By Paul Torday.
As I seem to find with every book I know of that has been made into a film, the Salmon Fishing In The Yemen book is better than it’s celluloid counterpart. The film stands on its own as a good movie but the book presents a more complete, absorbing and detailed story. Some of the film’s characters are changed from the book and the ending is quite different. So, if you’ve seen the film, don’t assume you know the story.
Alfred (Fred) Jones, a fisheries scientist working in the Civil Service, is persuaded, I might almost say blackmailed, into taking part in a seemingly crazy project, the vision of a rich Yemeni Sheikh.
Fred, at least until he is introduced to Sheikh Muhammad, is a career Civil Servant who married (possibly too young) the girl he met at university. He is competent in his position and a good scientist, earning much less money than his career minded wife. With the arrival of attractive London estate agent Harriet Chetwode-Talbot, acting on behalf of the Sheikh, his world is bit by bit turned upside down.
As a civil servant he lives a predictable life in a fairly sheltered environment, with limited horizons. The arrival of the Sheikh, with a wild notion to make salmon fishing possible in the Wadi Aleyn, near his home in Yemen, changes everything and gives Fred an opportunity to expand his horizon beyond measure, from the tunnel view from his office.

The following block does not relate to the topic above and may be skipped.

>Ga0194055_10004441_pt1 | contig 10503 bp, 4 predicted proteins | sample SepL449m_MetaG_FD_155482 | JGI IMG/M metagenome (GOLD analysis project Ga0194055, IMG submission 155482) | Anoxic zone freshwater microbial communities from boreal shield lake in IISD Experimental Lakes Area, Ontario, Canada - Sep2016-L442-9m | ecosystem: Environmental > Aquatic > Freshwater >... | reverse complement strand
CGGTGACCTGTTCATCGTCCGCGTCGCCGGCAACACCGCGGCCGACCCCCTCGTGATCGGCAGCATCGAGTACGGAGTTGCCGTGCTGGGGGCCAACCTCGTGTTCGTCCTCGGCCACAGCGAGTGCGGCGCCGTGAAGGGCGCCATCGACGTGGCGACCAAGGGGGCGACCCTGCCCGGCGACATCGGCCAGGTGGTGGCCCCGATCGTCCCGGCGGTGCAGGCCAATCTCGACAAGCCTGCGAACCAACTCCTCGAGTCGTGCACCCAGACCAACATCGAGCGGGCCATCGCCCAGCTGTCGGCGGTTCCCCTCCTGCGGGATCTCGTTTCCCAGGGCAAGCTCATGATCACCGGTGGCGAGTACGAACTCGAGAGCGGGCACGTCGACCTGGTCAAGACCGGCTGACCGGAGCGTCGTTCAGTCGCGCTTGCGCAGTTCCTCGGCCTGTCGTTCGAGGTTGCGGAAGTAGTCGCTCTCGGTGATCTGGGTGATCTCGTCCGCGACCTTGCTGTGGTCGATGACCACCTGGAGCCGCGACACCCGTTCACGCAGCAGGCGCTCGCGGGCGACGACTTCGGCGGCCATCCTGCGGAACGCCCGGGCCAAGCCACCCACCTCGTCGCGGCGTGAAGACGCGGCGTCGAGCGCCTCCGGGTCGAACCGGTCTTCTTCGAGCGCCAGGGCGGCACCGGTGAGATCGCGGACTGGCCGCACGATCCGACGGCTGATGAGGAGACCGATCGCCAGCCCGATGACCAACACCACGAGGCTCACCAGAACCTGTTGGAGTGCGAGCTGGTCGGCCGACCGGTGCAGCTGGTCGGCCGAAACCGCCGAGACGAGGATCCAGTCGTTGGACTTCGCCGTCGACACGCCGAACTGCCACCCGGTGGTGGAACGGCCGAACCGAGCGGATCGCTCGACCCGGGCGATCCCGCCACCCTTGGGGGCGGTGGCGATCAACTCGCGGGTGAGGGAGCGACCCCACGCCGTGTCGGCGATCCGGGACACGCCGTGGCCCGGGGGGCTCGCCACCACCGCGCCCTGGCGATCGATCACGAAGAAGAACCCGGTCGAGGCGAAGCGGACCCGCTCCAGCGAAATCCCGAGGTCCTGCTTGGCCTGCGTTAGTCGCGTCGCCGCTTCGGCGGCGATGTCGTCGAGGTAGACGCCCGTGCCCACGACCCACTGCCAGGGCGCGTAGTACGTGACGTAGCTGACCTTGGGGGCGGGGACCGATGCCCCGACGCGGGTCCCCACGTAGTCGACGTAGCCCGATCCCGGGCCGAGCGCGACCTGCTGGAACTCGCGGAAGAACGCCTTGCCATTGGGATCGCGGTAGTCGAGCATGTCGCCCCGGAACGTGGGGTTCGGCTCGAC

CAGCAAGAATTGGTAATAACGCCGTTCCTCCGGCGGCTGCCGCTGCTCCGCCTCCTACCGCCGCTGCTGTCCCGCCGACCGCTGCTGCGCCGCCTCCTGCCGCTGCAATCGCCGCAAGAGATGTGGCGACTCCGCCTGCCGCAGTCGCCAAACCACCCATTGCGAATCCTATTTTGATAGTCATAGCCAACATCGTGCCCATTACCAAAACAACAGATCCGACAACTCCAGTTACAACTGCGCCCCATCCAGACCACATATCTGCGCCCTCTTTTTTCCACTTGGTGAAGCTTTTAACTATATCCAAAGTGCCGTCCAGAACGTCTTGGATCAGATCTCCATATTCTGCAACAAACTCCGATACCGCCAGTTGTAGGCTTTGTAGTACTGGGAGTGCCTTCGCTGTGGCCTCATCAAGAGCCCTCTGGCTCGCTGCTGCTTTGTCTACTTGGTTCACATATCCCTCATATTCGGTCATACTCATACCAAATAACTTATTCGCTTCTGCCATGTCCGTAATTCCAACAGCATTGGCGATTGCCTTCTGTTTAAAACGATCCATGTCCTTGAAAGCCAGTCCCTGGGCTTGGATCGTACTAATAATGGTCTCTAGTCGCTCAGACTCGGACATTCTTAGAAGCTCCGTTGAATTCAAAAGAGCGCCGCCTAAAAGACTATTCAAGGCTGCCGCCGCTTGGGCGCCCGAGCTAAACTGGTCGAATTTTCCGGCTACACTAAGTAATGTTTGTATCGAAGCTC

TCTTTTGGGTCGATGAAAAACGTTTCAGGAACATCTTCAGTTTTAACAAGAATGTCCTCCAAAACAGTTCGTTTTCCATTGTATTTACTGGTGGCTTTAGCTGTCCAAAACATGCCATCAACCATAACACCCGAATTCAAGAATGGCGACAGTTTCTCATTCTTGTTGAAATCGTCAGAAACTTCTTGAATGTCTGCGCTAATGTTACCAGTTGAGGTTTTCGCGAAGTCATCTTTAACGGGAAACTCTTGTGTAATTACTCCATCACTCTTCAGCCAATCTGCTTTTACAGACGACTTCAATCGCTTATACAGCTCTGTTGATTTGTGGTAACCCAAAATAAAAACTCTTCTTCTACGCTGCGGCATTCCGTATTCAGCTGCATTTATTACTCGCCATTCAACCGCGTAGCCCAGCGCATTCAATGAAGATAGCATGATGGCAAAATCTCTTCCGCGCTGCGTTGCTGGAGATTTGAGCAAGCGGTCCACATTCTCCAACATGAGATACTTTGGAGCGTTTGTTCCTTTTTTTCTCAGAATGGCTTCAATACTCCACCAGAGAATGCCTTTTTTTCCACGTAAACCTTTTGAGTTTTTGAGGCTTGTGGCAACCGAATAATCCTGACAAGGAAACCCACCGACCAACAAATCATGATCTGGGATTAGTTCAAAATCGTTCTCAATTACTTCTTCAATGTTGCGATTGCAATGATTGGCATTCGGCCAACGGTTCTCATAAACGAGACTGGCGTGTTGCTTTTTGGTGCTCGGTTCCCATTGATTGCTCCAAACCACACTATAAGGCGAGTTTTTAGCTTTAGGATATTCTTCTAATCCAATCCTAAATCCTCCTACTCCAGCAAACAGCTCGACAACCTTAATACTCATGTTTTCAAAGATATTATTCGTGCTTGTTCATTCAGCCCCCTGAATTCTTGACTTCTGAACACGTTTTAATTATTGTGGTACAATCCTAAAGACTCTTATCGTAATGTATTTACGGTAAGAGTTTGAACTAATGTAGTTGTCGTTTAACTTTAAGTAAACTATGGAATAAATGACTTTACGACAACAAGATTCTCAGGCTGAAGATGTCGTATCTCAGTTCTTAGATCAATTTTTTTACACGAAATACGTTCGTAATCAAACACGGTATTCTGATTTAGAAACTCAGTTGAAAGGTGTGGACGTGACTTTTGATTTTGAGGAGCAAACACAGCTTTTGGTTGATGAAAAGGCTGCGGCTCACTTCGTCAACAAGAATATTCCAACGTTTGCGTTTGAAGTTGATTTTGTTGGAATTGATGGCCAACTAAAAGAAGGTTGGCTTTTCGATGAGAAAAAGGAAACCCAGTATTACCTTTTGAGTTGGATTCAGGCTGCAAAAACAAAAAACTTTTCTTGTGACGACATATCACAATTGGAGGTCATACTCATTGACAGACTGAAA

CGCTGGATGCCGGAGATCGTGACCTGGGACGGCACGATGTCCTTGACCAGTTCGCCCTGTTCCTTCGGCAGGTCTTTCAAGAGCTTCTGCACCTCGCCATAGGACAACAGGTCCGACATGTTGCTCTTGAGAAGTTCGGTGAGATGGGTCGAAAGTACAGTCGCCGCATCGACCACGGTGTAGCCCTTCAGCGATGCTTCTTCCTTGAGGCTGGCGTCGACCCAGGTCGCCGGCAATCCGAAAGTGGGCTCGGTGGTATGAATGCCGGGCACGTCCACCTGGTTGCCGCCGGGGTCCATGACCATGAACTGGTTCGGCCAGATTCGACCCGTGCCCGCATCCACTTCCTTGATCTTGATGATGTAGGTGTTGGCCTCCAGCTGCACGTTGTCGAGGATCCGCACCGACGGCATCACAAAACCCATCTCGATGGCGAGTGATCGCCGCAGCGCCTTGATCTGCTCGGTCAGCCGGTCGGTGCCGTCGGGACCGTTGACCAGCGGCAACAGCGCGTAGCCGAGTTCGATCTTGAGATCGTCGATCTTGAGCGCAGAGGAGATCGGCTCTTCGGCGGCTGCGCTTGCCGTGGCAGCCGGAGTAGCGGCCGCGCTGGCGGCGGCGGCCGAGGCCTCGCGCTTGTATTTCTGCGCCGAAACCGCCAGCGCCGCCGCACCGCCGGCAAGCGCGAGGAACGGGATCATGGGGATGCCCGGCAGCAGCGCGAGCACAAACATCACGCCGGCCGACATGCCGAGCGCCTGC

Unfortunately for Fred, having been coerced into involvement, his science gets mixed up with an over zealous communications consultant working for the Prime Minister, and he becomes an unwilling participant embroiled in vote chasing and international politics, when his only interest is the in the scientific possibilities the project offers.
Salmon Fishing is written in a style that I had not previously encountered. Paul Torday structured his book as a series of collected interviews, diary entries, meeting minutes, e-mail and assorted other documents. They appear to have been collected and collated as might a research portfolio, or investigation into a series of actions and circumstances leading up to some significant event. I suspect that in order to tell the story, some of the presented ‘evidence’ might be a little more detailed than would otherwise be expected, or be available to a researcher.
One tip I offer to future readers of Salmon fFshing is that, it is worth paying attention to the dates assigned to various of the communications included in the book.
Salmon Fishing In The Yemen was an enjoyable read, in a different style of story telling to the usual novel. It is a story about belief; in seeing possibilities in impossible places and situations. Although I only laughed out loud a couple of times as I read the book, it is full of humour.
It is a light, easy going read with an unexpected ending that crept up on me, catching me unawares. I’m a slow reader but some people might read this from start to finish in about four hours. I suspect though that in rushing through it like that they might miss a few of the little subtleties and sly humour tucked away in it’s pages.
“I taught you to take the first step: to learn to believe in belief.
And one day you will take the second step and find what is
it you believe in.”:-Sheikh Muhammad ibn Zaidi bani Tihama